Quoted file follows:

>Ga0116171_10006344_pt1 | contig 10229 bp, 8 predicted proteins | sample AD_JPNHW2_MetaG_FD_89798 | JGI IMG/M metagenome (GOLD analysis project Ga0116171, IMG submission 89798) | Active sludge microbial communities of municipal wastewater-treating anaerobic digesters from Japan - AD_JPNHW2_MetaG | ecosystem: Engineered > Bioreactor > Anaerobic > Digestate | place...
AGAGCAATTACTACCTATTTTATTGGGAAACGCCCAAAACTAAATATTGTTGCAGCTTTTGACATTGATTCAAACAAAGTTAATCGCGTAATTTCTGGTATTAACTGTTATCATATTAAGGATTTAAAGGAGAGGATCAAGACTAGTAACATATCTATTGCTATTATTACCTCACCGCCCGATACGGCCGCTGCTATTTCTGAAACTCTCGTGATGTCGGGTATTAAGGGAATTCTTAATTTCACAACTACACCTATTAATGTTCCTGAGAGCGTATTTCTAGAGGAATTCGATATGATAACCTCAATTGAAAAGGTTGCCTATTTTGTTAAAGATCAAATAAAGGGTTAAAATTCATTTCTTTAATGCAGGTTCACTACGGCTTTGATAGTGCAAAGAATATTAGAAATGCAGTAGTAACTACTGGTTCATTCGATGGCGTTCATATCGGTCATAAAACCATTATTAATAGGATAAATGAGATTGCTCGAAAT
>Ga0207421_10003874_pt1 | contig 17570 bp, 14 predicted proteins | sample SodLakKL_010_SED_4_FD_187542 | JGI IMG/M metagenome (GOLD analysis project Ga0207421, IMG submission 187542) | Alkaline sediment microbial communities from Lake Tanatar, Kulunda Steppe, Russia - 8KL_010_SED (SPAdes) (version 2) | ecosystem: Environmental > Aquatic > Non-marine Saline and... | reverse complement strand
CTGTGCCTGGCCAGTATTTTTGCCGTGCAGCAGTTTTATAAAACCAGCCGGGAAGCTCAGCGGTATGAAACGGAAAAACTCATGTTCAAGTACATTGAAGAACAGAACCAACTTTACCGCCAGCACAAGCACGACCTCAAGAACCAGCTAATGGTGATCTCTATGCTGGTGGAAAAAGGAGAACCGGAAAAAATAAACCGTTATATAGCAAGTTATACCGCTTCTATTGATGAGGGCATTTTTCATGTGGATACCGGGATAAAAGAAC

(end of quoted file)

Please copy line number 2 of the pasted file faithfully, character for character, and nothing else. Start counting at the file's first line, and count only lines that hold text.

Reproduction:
AGAGCAATTACTACCTATTTTATTGGGAAACGCCCAAAACTAAATATTGTTGCAGCTTTTGACATTGATTCAAACAAAGTTAATCGCGTAATTTCTGGTATTAACTGTTATCATATTAAGGATTTAAAGGAGAGGATCAAGACTAGTAACATATCTATTGCTATTATTACCTCACCGCCCGATACGGCCGCTGCTATTTCTGAAACTCTCGTGATGTCGGGTATTAAGGGAATTCTTAATTTCACAACTACACCTATTAATGTTCCTGAGAGCGTATTTCTAGAGGAATTCGATATGATAACCTCAATTGAAAAGGTTGCCTATTTTGTTAAAGATCAAATAAAGGGTTAAAATTCATTTCTTTAATGCAGGTTCACTACGGCTTTGATAGTGCAAAGAATATTAGAAATGCAGTAGTAACTACTGGTTCATTCGATGGCGTTCATATCGGTCATAAAACCATTATTAATAGGATAAATGAGATTGCTCGAAAT